A few years ago the city I live in wanted to update their barrier free wheelchair accessible playground. The old playground was wheelchair accessible but was nothing more than a series of wooden ramps and a merry-go-round with tie downs. Over time the rubber surface had become warped and curled which was wheelchair unfriendly. I was asked to give my thoughts on the existing playground and submit potential ideas. In the end the playground was updated and improved, but there still wasn’t much equipment for children to play with.
During that time I did a lot of research on playground equipment and found that manufacturers did make some great wheelchair accessible equipment. Like the Shining Mountain Play System: Sii pictured at the top of the page which has ramps, transfer platforms, and accessible play stations. Pictured above is an accessible playground in Portland. With the new ADA Design Standards coming into effect this March 15, more playgrounds should be becoming accessible. Now let’s look at some specific accessible playground equipment.
The following pieces of accessible playground equipment are carried by Lanscape Structures which had some of the more unique and creative equipment I found online. First up is the Sway Fun. This is more of an amusement park ride where the whole thing swings (sways) back and forth like a boat at sea. Once inside the Sway Fun, children can use their own momentum to start the motion or have others push and pull. Below is a video of the Sway Fun in action.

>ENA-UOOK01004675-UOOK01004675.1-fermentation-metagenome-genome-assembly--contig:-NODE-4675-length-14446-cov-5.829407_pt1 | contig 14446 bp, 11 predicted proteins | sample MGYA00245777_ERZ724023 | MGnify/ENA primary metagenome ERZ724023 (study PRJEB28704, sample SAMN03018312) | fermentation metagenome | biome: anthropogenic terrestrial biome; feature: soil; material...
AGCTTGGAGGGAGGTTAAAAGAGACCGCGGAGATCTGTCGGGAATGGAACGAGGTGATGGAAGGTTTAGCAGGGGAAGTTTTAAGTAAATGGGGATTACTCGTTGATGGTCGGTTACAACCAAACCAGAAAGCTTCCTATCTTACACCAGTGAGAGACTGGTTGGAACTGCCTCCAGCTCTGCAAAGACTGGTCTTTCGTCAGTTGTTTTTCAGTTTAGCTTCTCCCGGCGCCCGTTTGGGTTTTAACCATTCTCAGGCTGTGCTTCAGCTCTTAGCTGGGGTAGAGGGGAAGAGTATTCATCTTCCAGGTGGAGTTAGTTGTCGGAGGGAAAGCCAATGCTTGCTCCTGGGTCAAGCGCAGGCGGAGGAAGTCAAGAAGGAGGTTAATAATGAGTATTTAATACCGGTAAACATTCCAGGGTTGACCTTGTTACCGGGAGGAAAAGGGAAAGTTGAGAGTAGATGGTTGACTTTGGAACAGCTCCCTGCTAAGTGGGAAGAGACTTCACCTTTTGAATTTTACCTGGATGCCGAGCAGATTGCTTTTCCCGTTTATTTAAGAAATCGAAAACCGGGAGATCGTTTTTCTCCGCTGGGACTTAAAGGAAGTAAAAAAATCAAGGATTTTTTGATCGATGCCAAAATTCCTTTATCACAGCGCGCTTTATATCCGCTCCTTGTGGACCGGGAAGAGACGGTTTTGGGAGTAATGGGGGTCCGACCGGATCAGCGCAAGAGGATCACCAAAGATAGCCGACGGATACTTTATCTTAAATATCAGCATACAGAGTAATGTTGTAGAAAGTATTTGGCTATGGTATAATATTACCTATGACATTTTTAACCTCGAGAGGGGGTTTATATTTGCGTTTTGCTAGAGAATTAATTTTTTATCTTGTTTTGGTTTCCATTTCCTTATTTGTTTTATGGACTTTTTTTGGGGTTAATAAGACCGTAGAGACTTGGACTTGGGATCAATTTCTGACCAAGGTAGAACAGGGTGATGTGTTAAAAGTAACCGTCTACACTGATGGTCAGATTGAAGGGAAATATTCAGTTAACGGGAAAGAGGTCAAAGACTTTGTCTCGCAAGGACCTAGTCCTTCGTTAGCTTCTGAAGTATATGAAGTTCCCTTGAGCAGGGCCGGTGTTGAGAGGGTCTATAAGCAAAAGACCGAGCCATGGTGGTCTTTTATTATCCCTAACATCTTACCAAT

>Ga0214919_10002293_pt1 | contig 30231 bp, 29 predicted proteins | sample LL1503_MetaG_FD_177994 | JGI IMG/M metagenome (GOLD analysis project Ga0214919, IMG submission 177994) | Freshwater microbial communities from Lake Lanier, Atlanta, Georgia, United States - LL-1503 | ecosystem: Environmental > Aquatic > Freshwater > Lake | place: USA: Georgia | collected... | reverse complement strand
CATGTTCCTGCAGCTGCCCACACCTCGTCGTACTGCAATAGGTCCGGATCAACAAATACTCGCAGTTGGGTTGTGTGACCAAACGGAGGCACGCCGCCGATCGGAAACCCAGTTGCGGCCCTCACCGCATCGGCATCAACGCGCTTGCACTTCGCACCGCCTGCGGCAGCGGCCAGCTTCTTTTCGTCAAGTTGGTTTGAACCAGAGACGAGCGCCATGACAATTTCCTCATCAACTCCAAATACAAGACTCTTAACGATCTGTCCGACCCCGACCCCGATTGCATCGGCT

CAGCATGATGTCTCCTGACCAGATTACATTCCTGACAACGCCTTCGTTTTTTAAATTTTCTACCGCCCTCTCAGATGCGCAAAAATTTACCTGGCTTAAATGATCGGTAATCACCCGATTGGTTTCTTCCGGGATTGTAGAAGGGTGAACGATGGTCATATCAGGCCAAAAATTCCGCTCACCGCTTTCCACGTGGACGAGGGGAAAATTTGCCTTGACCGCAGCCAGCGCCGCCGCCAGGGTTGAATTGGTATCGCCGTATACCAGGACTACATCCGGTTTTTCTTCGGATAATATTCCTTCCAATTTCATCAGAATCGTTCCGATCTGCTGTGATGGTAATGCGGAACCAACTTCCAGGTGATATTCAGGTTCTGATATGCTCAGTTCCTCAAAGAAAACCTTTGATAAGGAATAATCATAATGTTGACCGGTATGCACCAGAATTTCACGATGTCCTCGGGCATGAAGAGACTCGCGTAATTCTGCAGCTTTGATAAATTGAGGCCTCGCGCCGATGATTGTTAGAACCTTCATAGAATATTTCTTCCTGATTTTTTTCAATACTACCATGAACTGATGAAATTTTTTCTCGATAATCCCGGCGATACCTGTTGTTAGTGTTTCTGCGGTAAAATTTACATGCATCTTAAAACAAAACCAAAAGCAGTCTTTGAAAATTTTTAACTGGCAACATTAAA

Keeping physically fit is important for all children to stay healthy. The old pullup bar has always been a simple way to get some exercise in. This is a the Evos Accessible Power Lifter Chinning Bar which is a fun looking pullup bar that can come in multiple colors. Gives enough room for a wheelchair and the bar curves to give different heights.
Keeping with the exercise theme is the Accessible Stationary Cycler. Similar to medical equipment that exercises arms, this is a fun way to get children’s arms moving. With only a few moving parts, this piece is simple yet effective.
For children that use wheelchairs, it can be beneficial for them to get out of their wheelchairs from time to time to stimulate other muscles and help blood flow. The Roller Table is one way for them to do this. Here a series of pinch-free rollers allow a child to move themselves along the table using the bars above.
Next is a piece that is great not only for children that are blind or visually impaired. The PlayShaper Braille and Clock Panel are tactile panels that teach braille letters and numbers. One with a clock and the other with the alphabet. A fun and easy way to learn braille for all.
These last two pieces of accessible playground equipment are interactive panels. The PlayBooster Chimes is an accessible panel with multiple chimes that create different sounds. Allowing a child to create their own music. The Playbooster Match 3 is an accessible panel with 16 dual colored rollers. Children can turn the pieces to match 3 in a row or create their own games.
You may have noticed that in many of the pictures, the surface is made up of wood chips. This is not ideal because of the uneven surface and risk of scratches and splinters. Newer products and materials are a better alternative and the new ADA Design Standards addresse this. Below is a news report about accessible playground surfaces. To learn more about the updated ADA Design Standards for playgrounds, read this article from Safeplay.